It is a new and disturbing mark against the city of Chicago: Early Monday morning a local judge was shot and killed.
The FBI is offering a $25,000 reward for information that leads to the man who fatally shot Cook County Associate Judge Raymond Myles.
Details are still evolving, but Chicago police shared information Monday morning at a press conference; as of 7 p.m. Monday night, the Chicago Police Department said it had no further information to share.
Police say that just before 5 a.m. Monday, a woman described as a “close associate” of the judge went out the back door of Myles’ home in Roseland, on the 9400 block of Forest Avenue.
Police indicated this is a common occurrence: Myles and the woman would often leave together in the morning to work out. Monday, someone was out back with a gun. Words were exchanged, and the woman was shot in the leg. When Myles went outside to see about the commotion, he was shot multiple times. Myles, who was 66, died. The 52-year-old woman was taken to Christ Hospital and she is expected to survive. She was the first to call 911; several neighbors apparently did as well.
Police didn’t share much information about the suspect. They said he is a black male, and though he fled on foot, a nearby car may be connected to the crime. They’re reviewing private cameras as well as their own PODs, the police observation devices installed in high-risk areas.
Chief Detective Melissa Staples says investigators are pursuing multiple leads.
“We believe that this could possibly be a potentially robbery. We don’t know that anything was taken at this time,” she said.
Staples said there has been what she called a “pattern of robberies” in the area.
One of Myles’ neighbors, Ronald Roach, says he often saw the judge when Roach himself was leaving for the health club. Roach says he left early Monday morning, so didn’t see or hear anything across the street.
Roach has lived in his home for 36 years. Last month, he says, someone broke into his home and stole a safe.
“Basically it’s still a good neighborhood, you know … but I guess when you’ve got an element coming out of the other neighborhoods, into the area … But this basically a good neighborhood. Like most of the people here, been here all their lives,” he said.
Roach says he didn’t know the judge well. But he says Myles was quiet but friendly and seemed to enjoy working in the garden.
Myles has been on the bench since 1999. He was part of the criminal division, where he was involved in a few high-profile cases. In 2008, he denied bail to the man who killed the relatives of Academy Award-winner Jennifer Hudson.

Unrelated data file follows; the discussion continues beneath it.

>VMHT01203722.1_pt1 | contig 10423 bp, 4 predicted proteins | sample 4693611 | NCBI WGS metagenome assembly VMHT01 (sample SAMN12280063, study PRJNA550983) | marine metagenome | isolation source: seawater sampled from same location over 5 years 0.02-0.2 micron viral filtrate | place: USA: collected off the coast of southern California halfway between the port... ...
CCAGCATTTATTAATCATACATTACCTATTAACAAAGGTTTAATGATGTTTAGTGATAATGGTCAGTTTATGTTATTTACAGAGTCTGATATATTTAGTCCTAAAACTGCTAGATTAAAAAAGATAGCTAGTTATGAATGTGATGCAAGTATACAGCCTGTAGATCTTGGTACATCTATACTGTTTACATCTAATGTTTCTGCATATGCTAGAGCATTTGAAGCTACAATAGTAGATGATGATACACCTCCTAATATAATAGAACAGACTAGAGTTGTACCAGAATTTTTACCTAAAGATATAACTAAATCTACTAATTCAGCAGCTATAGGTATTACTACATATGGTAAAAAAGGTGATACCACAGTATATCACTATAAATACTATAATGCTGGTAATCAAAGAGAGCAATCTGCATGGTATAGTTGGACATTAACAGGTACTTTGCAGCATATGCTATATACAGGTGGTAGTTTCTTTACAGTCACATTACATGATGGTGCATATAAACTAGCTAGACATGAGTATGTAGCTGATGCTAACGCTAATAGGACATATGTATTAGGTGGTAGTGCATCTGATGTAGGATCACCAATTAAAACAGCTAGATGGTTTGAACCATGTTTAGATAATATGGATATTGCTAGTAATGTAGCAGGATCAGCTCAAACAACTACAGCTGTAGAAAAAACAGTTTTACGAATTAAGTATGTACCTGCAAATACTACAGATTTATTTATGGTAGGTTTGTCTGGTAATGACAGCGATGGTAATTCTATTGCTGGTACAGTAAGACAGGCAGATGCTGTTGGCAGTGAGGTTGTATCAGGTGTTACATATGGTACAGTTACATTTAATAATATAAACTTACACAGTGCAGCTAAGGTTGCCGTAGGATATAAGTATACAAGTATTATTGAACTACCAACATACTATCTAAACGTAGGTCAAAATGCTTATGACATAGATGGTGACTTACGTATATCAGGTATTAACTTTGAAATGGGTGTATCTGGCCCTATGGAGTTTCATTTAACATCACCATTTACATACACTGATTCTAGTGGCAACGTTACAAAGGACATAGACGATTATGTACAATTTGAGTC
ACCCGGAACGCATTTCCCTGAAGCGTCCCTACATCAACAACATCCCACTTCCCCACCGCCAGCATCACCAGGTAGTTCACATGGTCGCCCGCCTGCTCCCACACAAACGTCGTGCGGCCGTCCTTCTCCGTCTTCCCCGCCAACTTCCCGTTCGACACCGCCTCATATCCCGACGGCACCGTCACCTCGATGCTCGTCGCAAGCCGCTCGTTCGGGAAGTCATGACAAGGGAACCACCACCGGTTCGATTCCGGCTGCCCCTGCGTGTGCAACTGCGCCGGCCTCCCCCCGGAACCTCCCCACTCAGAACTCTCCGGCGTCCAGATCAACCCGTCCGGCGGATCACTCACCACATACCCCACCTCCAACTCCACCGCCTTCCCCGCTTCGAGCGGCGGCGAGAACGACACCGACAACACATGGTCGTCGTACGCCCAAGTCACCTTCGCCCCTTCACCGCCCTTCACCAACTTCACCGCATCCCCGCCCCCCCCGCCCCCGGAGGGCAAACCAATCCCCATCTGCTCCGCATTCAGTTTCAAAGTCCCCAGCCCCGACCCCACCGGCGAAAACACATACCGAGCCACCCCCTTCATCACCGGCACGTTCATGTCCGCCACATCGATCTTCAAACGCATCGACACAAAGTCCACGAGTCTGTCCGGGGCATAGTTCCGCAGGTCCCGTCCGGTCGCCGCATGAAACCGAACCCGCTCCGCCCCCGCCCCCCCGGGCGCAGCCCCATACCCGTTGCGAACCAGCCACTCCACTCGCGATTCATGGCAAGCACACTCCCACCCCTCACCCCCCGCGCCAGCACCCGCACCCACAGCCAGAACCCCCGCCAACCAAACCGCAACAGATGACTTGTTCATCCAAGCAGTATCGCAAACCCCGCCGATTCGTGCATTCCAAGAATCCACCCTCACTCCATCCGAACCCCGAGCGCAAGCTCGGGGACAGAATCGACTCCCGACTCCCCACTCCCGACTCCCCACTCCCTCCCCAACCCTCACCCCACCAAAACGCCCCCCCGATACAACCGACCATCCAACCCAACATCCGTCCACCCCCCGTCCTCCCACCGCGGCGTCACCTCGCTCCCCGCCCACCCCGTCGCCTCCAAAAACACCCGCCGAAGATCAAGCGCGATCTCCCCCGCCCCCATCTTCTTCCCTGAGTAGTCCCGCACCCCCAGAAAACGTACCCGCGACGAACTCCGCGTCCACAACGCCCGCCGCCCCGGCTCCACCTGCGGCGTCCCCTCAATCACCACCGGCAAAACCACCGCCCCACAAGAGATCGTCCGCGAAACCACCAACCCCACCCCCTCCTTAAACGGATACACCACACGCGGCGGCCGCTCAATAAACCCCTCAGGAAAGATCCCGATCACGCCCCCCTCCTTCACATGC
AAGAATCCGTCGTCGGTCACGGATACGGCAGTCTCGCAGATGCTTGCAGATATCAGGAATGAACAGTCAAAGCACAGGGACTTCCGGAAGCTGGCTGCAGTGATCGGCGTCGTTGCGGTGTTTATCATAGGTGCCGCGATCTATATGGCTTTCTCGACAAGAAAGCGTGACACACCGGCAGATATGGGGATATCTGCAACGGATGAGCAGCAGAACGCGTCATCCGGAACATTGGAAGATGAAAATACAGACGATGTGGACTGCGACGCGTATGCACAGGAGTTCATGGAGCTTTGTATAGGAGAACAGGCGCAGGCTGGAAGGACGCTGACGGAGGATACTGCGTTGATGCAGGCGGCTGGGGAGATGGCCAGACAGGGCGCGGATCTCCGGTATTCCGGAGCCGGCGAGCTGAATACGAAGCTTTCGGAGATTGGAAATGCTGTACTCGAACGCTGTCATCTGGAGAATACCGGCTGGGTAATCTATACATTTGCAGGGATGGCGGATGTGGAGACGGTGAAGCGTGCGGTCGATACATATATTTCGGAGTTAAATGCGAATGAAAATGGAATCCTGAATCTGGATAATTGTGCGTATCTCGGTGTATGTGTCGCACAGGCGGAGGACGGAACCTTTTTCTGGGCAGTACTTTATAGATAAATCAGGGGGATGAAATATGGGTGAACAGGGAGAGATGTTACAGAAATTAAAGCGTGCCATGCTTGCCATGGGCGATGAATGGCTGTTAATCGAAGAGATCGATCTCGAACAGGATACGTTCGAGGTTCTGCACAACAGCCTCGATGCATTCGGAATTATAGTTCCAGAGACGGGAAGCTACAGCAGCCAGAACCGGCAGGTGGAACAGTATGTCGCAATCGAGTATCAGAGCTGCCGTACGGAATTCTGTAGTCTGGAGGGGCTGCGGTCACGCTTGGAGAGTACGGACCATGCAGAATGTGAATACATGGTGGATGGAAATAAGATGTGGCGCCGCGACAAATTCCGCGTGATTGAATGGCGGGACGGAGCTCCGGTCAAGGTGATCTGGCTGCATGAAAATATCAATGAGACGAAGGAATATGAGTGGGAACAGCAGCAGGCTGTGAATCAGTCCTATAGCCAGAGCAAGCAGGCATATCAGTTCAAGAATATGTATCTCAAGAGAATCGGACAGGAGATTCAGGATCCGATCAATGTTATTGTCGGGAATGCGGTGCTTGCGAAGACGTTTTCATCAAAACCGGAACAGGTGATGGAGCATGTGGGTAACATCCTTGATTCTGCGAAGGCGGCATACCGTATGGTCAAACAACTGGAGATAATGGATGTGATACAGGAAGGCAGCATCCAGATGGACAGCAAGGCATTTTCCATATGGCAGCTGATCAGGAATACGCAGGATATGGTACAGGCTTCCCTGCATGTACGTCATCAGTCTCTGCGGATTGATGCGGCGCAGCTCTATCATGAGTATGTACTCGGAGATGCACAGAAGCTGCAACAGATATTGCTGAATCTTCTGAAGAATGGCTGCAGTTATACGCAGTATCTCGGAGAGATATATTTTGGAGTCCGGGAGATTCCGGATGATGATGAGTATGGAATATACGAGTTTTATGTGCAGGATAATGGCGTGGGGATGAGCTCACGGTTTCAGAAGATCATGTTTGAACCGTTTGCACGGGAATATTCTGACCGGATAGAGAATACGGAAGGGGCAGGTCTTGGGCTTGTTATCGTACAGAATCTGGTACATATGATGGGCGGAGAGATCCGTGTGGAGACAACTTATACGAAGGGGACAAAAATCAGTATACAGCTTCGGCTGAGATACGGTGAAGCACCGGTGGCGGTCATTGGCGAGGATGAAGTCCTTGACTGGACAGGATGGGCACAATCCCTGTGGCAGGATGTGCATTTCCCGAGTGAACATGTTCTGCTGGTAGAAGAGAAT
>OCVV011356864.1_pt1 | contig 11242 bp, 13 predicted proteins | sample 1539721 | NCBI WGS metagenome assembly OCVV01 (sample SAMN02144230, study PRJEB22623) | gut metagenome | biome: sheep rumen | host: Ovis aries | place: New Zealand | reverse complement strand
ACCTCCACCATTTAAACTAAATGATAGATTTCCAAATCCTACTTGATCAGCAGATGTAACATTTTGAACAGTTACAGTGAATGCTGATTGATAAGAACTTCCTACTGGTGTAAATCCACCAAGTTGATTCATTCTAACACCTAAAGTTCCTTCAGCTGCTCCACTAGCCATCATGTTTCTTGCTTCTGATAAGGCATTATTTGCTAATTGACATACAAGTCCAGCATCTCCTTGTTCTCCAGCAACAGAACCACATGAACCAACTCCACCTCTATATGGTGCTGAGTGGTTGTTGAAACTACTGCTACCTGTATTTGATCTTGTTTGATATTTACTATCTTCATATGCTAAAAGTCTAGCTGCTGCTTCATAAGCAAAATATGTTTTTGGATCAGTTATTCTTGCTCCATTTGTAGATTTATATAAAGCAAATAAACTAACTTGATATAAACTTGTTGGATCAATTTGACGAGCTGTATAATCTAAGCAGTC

Myles attended high school in Chicago and got his law degree from the University of Illinois. He also earned a master’s degree in social work from the U of I. According to his resume, he had worked for the Department of Children and Family Services as a caseworker for abused and neglected children, and presided over juvenile cases involving sexual and physical abuse.
In a statement, Cook County Chief Tim Evans says Myles was known for his “kindness and impartial administration of justice.”
Police say they’re committed to bringing the criminals accountable for his death to justice.
“Every day civil servants like Judge Myles and those of us in law enforcement work tirelessly to hold criminals accountable and make our streets safer,” CPD First Deputy Superintendent Kevin Navarro said. “That’s why when incidents like this occur it’s not only a reminder of the ever-present challenge we have with illegal guns and the offenders willing to use them. It’s also a direct attack on the criminal justice system.”
This case is attracting national attention. Likely in part because of the overall crime in Chicago – gun crimes perpetrated by criminals that Myles was responsible for punishing.
Police gave no indication that there was a connection between his murder and his position on the bench, or really, evidence of any motive. But retribution against judges is an area of concern. In 2005, the husband and mother of federal justice Joan Lefkow were murdered in retaliation by a man she’d ruled against in a malpractice case. Lefkow went on to advocate for protections.
In 2012, Illinois passed a law meant to help ensure their privacy. At a judge’s request, businesses and the government are forbidden from putting any of their personal information online.
Follow Amanda Vinicky on Twitter: @AmandaVinicky
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